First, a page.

By Jen Lieberman
[Written with synagogues in mind, but applicable for all.]
Between record breaking hurricanes, catastrophic flooding, forest fires, and even Neo-Nazis, 2017 has brought one disaster after the next for communities throughout the United States and Caribbean. During a crisis, communication with your members is essential. They are counting on you for support and resources on what may well be the worst days of their lives. Even if the power is out, technology (thank you mobile phones!) and social media can be a godsend. While not designed to be an exhaustive list, the tips in this article are here to help you continue to communicate with your community.
1. Plan Ahead
Don’t wait until disaster hits to map out your emergency communication plan. Determine in advance who at your synagogue is responsible for updating your website, sending out emails, and posting on Facebook. Assign a back up individual should this person not be able to fulfil this key role.
2. Establish a Trusted Out–of–the–Area Contact
Reach out to a trusted contact who knows how to update and edit your website. Consider providing this individual with access to your social media accounts should you be in a position where you are unable to post info. Allow this individual to take the lead on conveying key information to your community.
3. Think Mobile
Even in the absence of an internet connection, your congregants may be able to use their mobile phones to access your website and social media channels.
After setting a designated spot to post emergency notifications on your website, be sure to view your site on a mobile device. If your website is responsive design, the location of that emergency content block may be in a different place than how it appears on a desktop browser. Study your website on a mobile to ensure that all emergency info is positioned in a prominent location and is easily accessible no matter the device being used.
4. Use Social Media
You members may not be able to get to your building and they may not be able to access your website, but they may still be able to connect with you via Facebook or Twitter.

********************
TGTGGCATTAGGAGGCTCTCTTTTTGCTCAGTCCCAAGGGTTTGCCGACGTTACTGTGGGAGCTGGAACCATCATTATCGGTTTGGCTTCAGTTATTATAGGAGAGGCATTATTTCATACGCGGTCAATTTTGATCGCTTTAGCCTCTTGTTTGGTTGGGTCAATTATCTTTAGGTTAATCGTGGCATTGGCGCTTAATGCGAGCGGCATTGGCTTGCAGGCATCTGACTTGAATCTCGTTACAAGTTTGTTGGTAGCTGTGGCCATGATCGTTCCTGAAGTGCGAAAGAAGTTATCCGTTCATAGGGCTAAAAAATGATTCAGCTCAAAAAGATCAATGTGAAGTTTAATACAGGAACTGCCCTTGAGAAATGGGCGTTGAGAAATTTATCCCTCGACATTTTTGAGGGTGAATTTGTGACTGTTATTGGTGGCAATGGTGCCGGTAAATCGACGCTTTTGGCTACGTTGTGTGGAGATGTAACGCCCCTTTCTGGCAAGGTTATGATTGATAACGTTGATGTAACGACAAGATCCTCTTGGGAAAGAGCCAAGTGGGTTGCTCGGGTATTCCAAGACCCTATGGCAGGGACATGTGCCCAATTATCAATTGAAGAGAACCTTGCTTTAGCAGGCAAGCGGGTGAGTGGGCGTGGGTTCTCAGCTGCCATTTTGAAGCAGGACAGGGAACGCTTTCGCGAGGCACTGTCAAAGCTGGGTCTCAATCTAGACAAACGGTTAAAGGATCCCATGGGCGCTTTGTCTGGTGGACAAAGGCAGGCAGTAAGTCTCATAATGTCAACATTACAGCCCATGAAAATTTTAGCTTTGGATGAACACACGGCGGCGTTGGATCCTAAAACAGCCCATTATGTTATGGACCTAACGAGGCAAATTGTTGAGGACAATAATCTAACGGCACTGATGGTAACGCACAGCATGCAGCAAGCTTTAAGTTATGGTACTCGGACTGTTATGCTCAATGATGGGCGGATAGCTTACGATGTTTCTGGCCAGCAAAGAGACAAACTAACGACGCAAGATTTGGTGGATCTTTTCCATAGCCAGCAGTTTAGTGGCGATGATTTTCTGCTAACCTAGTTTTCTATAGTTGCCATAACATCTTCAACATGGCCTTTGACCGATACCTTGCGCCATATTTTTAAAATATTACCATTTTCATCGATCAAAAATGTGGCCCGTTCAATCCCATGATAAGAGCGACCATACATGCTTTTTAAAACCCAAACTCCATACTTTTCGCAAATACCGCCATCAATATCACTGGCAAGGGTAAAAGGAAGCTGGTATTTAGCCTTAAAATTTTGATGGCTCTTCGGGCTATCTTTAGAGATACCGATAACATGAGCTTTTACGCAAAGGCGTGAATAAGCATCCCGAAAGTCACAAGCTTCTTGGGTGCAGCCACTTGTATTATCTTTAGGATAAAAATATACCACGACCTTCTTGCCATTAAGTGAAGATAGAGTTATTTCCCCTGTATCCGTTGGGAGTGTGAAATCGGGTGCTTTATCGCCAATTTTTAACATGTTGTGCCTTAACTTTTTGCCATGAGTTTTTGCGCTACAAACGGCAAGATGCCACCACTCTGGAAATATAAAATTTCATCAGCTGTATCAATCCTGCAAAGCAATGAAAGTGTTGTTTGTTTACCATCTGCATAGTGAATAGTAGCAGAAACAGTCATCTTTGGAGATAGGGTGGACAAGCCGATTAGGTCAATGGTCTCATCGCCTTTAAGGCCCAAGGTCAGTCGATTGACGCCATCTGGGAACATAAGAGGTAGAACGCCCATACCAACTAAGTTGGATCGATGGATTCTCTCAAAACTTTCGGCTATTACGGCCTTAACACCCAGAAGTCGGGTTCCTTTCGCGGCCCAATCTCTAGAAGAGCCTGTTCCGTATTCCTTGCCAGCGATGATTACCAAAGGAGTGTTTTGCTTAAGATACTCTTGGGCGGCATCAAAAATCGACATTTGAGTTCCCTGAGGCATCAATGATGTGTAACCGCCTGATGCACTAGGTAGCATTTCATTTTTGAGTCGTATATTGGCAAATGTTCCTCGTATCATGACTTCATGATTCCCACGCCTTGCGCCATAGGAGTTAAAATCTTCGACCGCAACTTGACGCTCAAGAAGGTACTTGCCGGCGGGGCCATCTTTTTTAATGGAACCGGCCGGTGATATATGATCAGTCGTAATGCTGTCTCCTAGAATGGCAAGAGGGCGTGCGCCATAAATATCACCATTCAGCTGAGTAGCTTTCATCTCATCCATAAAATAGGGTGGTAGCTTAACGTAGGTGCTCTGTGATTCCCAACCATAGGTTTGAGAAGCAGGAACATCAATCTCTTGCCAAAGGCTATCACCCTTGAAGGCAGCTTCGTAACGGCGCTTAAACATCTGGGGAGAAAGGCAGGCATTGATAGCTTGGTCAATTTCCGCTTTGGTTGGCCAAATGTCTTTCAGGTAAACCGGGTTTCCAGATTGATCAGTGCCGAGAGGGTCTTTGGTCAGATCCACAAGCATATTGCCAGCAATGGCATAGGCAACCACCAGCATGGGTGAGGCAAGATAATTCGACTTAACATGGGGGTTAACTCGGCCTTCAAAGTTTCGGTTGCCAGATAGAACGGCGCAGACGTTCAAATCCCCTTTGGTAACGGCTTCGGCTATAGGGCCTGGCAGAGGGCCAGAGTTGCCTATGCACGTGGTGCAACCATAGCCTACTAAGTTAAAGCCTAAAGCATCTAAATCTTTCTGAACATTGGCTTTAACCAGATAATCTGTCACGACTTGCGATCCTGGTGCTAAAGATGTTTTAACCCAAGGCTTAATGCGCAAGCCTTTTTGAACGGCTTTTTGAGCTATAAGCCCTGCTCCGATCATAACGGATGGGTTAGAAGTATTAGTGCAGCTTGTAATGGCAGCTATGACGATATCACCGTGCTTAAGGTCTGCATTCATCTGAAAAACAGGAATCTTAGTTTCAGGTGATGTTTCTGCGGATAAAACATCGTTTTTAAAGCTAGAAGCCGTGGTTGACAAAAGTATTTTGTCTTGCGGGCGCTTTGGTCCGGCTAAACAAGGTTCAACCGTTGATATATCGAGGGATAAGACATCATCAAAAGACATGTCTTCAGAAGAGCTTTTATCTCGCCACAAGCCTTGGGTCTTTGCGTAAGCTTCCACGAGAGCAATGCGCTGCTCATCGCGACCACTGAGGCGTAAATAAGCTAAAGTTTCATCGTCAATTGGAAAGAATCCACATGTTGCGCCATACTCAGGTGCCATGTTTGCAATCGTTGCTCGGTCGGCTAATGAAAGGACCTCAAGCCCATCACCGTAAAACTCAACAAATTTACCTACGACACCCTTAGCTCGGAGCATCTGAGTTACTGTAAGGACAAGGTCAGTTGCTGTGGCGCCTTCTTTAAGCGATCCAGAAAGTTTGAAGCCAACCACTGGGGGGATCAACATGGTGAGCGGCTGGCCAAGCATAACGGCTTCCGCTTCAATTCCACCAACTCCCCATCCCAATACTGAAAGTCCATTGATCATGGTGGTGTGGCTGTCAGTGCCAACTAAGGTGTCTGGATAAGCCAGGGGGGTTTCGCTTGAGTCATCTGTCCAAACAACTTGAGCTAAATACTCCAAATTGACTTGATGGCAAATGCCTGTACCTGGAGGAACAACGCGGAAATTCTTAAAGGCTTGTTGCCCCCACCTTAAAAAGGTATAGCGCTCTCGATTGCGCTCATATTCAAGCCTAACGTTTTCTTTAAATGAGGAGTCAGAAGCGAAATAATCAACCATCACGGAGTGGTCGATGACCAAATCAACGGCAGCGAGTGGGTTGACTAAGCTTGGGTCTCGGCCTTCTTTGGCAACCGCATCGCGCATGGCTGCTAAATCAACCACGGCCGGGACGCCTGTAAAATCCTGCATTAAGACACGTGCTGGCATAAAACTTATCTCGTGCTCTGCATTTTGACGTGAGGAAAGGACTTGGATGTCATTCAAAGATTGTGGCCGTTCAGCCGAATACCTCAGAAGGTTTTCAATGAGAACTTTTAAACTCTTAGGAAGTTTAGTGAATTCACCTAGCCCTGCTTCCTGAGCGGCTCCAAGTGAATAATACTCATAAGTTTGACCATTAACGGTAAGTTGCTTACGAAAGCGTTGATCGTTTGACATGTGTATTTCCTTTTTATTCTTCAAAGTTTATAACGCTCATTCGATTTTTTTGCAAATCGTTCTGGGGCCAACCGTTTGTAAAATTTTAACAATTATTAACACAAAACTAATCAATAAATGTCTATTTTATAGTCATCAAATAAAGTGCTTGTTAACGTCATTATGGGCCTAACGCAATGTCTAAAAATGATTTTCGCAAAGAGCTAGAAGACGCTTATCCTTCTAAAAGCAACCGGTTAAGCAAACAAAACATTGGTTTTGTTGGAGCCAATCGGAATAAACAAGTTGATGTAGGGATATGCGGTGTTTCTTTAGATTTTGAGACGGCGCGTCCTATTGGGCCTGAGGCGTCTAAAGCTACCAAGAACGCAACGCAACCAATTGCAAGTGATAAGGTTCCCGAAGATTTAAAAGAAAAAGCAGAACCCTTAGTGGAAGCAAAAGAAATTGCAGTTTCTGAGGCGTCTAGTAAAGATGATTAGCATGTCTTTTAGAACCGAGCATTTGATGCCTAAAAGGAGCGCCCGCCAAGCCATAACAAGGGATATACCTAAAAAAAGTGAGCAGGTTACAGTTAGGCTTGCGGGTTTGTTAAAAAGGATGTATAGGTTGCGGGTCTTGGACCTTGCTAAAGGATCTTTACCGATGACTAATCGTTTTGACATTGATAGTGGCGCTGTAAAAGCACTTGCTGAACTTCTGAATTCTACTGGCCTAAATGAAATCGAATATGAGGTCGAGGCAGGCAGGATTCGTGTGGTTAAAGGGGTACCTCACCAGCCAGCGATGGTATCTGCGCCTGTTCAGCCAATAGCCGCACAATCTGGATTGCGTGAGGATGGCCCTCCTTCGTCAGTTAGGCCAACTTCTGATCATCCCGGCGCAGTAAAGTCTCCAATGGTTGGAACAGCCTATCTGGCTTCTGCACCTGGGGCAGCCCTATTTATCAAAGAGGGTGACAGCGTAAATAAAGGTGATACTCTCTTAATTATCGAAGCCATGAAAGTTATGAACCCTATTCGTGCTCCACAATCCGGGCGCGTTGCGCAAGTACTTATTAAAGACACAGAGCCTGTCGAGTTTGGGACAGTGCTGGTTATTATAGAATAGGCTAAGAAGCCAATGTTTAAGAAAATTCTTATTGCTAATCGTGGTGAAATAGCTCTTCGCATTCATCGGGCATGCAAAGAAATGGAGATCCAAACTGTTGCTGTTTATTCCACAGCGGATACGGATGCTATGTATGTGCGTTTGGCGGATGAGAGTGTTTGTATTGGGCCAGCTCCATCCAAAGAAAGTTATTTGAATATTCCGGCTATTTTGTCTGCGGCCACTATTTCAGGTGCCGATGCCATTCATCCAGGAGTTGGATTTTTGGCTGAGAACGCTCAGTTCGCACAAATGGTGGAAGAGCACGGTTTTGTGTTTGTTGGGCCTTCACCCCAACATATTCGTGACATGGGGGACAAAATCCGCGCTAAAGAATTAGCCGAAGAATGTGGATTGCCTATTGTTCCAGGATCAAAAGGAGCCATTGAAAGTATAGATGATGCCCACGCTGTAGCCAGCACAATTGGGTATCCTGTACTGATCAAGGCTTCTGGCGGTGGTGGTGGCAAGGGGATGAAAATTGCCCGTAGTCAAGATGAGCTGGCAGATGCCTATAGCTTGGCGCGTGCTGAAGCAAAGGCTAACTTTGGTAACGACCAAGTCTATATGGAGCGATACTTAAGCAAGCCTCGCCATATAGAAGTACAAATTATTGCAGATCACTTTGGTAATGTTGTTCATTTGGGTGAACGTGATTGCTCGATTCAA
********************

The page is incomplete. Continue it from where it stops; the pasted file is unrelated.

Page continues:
We encourage you to actively post updates on social media. We’ve seen Rabbis in Houston, Texas use Facebook live to stream messages to congregants during Hurricane Harvey. And, after the initial days of crisis have passed, continue to use social media as a way to share updates and provide valuable information on rebuilding or resources.
5. Back Up Computers and Software
Regularly backup the information housed on your computers. If your membership data is stored on a computer hard drive, take steps to ensure that in case of flooding the information will not be lost. Contact your membership management provider to see if they can back up your info on your behalf. If you use a cloud-based database your data will be safe and protected.
6. Plan for Online Donations
Never forget that no matter our address we are all a part of the same community. There are so many people out there who want to help you get back on your feet. Online donations can make a real difference when navigating the aftermath of a crisis. Don’t wait for a disaster to start soliciting donations.
If you are in a pinch, a GoFundMe or similar crowdfunding page can be quickly and easily set up. We recommend YouCaring. Unlike other fundraising platforms, YouCaring charges no site fees and helps you to maximize the generosity of your community.
Please note that this blog post is not meant to be a comprehensive guide to disaster preparedness (for more information on please visit: Ready.gov). Our goal is to give you some new ideas on how you can continue to communicate with your congregation in an disaster or emergency situation. Open a conversation with your team. The time to plan is before disaster strikes.
Jen Lieberman is the client relationship manager at Jvillage.
Cross-posted on Jvillage Network’s blog.